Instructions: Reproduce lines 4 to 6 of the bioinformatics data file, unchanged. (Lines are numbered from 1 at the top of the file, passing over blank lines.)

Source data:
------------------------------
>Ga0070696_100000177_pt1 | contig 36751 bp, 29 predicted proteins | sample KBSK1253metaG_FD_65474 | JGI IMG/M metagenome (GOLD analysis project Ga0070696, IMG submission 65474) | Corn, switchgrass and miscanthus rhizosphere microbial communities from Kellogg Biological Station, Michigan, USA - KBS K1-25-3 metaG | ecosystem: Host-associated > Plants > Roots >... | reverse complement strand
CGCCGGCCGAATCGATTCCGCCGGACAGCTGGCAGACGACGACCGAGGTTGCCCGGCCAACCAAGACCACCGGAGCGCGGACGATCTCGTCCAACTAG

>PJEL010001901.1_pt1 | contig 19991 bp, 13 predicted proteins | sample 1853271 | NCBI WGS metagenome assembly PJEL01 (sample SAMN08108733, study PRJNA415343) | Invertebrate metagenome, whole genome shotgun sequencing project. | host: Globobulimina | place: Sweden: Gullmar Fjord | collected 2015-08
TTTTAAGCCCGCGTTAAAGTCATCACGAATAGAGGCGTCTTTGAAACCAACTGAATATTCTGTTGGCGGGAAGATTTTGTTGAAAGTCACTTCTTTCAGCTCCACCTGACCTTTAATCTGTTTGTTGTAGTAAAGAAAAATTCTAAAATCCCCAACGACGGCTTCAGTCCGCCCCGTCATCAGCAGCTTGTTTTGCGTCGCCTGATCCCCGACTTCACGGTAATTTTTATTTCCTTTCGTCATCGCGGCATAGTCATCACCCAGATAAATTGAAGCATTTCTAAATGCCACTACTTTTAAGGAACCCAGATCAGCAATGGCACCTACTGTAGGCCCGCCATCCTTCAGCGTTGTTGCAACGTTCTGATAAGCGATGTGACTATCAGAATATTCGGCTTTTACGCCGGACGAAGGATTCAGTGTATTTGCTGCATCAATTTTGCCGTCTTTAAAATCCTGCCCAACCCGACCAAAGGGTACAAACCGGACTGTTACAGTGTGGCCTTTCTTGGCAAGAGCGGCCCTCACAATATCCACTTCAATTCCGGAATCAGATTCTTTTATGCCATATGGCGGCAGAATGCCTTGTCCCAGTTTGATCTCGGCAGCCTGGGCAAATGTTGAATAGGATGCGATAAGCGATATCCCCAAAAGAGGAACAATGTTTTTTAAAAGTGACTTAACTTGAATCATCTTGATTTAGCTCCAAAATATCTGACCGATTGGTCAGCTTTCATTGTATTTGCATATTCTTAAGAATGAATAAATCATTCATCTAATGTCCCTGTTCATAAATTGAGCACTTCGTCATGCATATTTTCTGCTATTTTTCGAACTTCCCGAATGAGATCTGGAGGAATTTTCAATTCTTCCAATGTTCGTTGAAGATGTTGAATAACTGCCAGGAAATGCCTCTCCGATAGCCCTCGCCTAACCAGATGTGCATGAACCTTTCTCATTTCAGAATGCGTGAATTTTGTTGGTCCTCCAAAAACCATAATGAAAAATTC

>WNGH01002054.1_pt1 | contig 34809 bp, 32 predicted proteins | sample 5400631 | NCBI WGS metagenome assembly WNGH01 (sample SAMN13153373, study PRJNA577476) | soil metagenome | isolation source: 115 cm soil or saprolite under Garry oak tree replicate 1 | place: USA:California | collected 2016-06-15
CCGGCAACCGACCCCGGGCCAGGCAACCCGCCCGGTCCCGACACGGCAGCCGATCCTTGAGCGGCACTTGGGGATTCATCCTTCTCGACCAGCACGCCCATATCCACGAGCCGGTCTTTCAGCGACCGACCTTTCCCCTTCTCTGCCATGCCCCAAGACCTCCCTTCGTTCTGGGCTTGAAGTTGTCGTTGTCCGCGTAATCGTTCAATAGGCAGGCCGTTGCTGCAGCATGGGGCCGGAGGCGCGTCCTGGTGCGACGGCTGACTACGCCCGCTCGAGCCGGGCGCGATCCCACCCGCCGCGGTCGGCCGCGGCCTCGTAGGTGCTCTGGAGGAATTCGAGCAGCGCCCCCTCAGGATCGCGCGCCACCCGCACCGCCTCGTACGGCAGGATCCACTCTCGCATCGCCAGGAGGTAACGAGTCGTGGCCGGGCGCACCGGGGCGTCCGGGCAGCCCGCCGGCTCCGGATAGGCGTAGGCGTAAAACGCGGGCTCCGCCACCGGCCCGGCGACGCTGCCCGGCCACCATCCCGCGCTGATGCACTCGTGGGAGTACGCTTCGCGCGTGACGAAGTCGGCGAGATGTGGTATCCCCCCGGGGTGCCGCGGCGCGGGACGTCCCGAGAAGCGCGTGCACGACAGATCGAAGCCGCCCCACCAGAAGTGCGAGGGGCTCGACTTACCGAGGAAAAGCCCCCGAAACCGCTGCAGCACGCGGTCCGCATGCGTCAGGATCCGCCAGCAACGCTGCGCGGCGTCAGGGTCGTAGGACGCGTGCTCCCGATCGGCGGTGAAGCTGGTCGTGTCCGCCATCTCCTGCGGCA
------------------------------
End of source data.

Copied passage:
TTTTAAGCCCGCGTTAAAGTCATCACGAATAGAGGCGTCTTTGAAACCAACTGAATATTCTGTTGGCGGGAAGATTTTGTTGAAAGTCACTTCTTTCAGCTCCACCTGACCTTTAATCTGTTTGTTGTAGTAAAGAAAAATTCTAAAATCCCCAACGACGGCTTCAGTCCGCCCCGTCATCAGCAGCTTGTTTTGCGTCGCCTGATCCCCGACTTCACGGTAATTTTTATTTCCTTTCGTCATCGCGGCATAGTCATCACCCAGATAAATTGAAGCATTTCTAAATGCCACTACTTTTAAGGAACCCAGATCAGCAATGGCACCTACTGTAGGCCCGCCATCCTTCAGCGTTGTTGCAACGTTCTGATAAGCGATGTGACTATCAGAATATTCGGCTTTTACGCCGGACGAAGGATTCAGTGTATTTGCTGCATCAATTTTGCCGTCTTTAAAATCCTGCCCAACCCGACCAAAGGGTACAAACCGGACTGTTACAGTGTGGCCTTTCTTGGCAAGAGCGGCCCTCACAATATCCACTTCAATTCCGGAATCAGATTCTTTTATGCCATATGGCGGCAGAATGCCTTGTCCCAGTTTGATCTCGGCAGCCTGGGCAAATGTTGAATAGGATGCGATAAGCGATATCCCCAAAAGAGGAACAATGTTTTTTAAAAGTGACTTAACTTGAATCATCTTGATTTAGCTCCAAAATATCTGACCGATTGGTCAGCTTTCATTGTATTTGCATATTCTTAAGAATGAATAAATCATTCATCTAATGTCCCTGTTCATAAATTGAGCACTTCGTCATGCATATTTTCTGCTATTTTTCGAACTTCCCGAATGAGATCTGGAGGAATTTTCAATTCTTCCAATGTTCGTTGAAGATGTTGAATAACTGCCAGGAAATGCCTCTCCGATAGCCCTCGCCTAACCAGATGTGCATGAACCTTTCTCATTTCAGAATGCGTGAATTTTGTTGGTCCTCCAAAAACCATAATGAAAAATTC

>WNGH01002054.1_pt1 | contig 34809 bp, 32 predicted proteins | sample 5400631 | NCBI WGS metagenome assembly WNGH01 (sample SAMN13153373, study PRJNA577476) | soil metagenome | isolation source: 115 cm soil or saprolite under Garry oak tree replicate 1 | place: USA:California | collected 2016-06-15
CCGGCAACCGACCCCGGGCCAGGCAACCCGCCCGGTCCCGACACGGCAGCCGATCCTTGAGCGGCACTTGGGGATTCATCCTTCTCGACCAGCACGCCCATATCCACGAGCCGGTCTTTCAGCGACCGACCTTTCCCCTTCTCTGCCATGCCCCAAGACCTCCCTTCGTTCTGGGCTTGAAGTTGTCGTTGTCCGCGTAATCGTTCAATAGGCAGGCCGTTGCTGCAGCATGGGGCCGGAGGCGCGTCCTGGTGCGACGGCTGACTACGCCCGCTCGAGCCGGGCGCGATCCCACCCGCCGCGGTCGGCCGCGGCCTCGTAGGTGCTCTGGAGGAATTCGAGCAGCGCCCCCTCAGGATCGCGCGCCACCCGCACCGCCTCGTACGGCAGGATCCACTCTCGCATCGCCAGGAGGTAACGAGTCGTGGCCGGGCGCACCGGGGCGTCCGGGCAGCCCGCCGGCTCCGGATAGGCGTAGGCGTAAAACGCGGGCTCCGCCACCGGCCCGGCGACGCTGCCCGGCCACCATCCCGCGCTGATGCACTCGTGGGAGTACGCTTCGCGCGTGACGAAGTCGGCGAGATGTGGTATCCCCCCGGGGTGCCGCGGCGCGGGACGTCCCGAGAAGCGCGTGCACGACAGATCGAAGCCGCCCCACCAGAAGTGCGAGGGGCTCGACTTACCGAGGAAAAGCCCCCGAAACCGCTGCAGCACGCGGTCCGCATGCGTCAGGATCCGCCAGCAACGCTGCGCGGCGTCAGGGTCGTAGGACGCGTGCTCCCGATCGGCGGTGAAGCTGGTCGTGTCCGCCATCTCCTGCGGCA